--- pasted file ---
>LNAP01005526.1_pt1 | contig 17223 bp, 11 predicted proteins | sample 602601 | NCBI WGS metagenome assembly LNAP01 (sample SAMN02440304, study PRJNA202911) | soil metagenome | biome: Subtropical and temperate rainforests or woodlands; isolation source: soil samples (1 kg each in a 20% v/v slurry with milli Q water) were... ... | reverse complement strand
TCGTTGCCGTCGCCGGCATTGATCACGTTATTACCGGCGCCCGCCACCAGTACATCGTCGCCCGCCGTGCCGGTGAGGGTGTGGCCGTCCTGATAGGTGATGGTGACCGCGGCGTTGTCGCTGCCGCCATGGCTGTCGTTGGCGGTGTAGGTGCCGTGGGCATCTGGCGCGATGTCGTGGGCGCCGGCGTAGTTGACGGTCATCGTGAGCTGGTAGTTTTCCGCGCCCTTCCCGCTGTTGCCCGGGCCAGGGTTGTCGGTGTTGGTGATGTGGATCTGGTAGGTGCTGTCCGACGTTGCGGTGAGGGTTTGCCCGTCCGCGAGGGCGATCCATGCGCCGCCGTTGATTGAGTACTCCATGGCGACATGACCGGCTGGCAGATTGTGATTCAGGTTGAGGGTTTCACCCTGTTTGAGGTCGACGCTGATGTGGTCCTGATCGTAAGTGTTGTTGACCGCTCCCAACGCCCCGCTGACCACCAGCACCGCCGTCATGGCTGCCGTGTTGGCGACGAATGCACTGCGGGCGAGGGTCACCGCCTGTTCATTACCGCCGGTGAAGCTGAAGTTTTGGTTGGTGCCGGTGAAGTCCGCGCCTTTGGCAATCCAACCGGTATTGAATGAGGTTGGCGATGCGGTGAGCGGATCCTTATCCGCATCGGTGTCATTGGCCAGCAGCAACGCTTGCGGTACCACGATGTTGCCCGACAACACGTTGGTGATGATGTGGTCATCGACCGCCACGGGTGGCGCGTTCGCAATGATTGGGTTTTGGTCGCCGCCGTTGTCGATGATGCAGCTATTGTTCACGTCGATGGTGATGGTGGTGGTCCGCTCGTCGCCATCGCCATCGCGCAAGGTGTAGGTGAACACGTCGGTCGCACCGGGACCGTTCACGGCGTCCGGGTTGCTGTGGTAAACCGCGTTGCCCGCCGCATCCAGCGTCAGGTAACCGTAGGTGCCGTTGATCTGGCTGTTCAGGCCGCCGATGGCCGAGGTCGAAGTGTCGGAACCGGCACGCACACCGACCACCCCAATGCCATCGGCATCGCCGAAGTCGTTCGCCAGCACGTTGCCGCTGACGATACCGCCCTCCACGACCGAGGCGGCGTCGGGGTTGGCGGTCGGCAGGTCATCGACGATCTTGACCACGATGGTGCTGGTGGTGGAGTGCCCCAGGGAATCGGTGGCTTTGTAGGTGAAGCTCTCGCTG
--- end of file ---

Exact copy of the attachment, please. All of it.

>LNAP01005526.1_pt1 | contig 17223 bp, 11 predicted proteins | sample 602601 | NCBI WGS metagenome assembly LNAP01 (sample SAMN02440304, study PRJNA202911) | soil metagenome | biome: Subtropical and temperate rainforests or woodlands; isolation source: soil samples (1 kg each in a 20% v/v slurry with milli Q water) were... ... | reverse complement strand
TCGTTGCCGTCGCCGGCATTGATCACGTTATTACCGGCGCCCGCCACCAGTACATCGTCGCCCGCCGTGCCGGTGAGGGTGTGGCCGTCCTGATAGGTGATGGTGACCGCGGCGTTGTCGCTGCCGCCATGGCTGTCGTTGGCGGTGTAGGTGCCGTGGGCATCTGGCGCGATGTCGTGGGCGCCGGCGTAGTTGACGGTCATCGTGAGCTGGTAGTTTTCCGCGCCCTTCCCGCTGTTGCCCGGGCCAGGGTTGTCGGTGTTGGTGATGTGGATCTGGTAGGTGCTGTCCGACGTTGCGGTGAGGGTTTGCCCGTCCGCGAGGGCGATCCATGCGCCGCCGTTGATTGAGTACTCCATGGCGACATGACCGGCTGGCAGATTGTGATTCAGGTTGAGGGTTTCACCCTGTTTGAGGTCGACGCTGATGTGGTCCTGATCGTAAGTGTTGTTGACCGCTCCCAACGCCCCGCTGACCACCAGCACCGCCGTCATGGCTGCCGTGTTGGCGACGAATGCACTGCGGGCGAGGGTCACCGCCTGTTCATTACCGCCGGTGAAGCTGAAGTTTTGGTTGGTGCCGGTGAAGTCCGCGCCTTTGGCAATCCAACCGGTATTGAATGAGGTTGGCGATGCGGTGAGCGGATCCTTATCCGCATCGGTGTCATTGGCCAGCAGCAACGCTTGCGGTACCACGATGTTGCCCGACAACACGTTGGTGATGATGTGGTCATCGACCGCCACGGGTGGCGCGTTCGCAATGATTGGGTTTTGGTCGCCGCCGTTGTCGATGATGCAGCTATTGTTCACGTCGATGGTGATGGTGGTGGTCCGCTCGTCGCCATCGCCATCGCGCAAGGTGTAGGTGAACACGTCGGTCGCACCGGGACCGTTCACGGCGTCCGGGTTGCTGTGGTAAACCGCGTTGCCCGCCGCATCCAGCGTCAGGTAACCGTAGGTGCCGTTGATCTGGCTGTTCAGGCCGCCGATGGCCGAGGTCGAAGTGTCGGAACCGGCACGCACACCGACCACCCCAATGCCATCGGCATCGCCGAAGTCGTTCGCCAGCACGTTGCCGCTGACGATACCGCCCTCCACGACCGAGGCGGCGTCGGGGTTGGCGGTCGGCAGGTCATCGACGATCTTGACCACGATGGTGCTGGTGGTGGAGTGCCCCAGGGAATCGGTGGCTTTGTAGGTGAAGCTCTCGCTG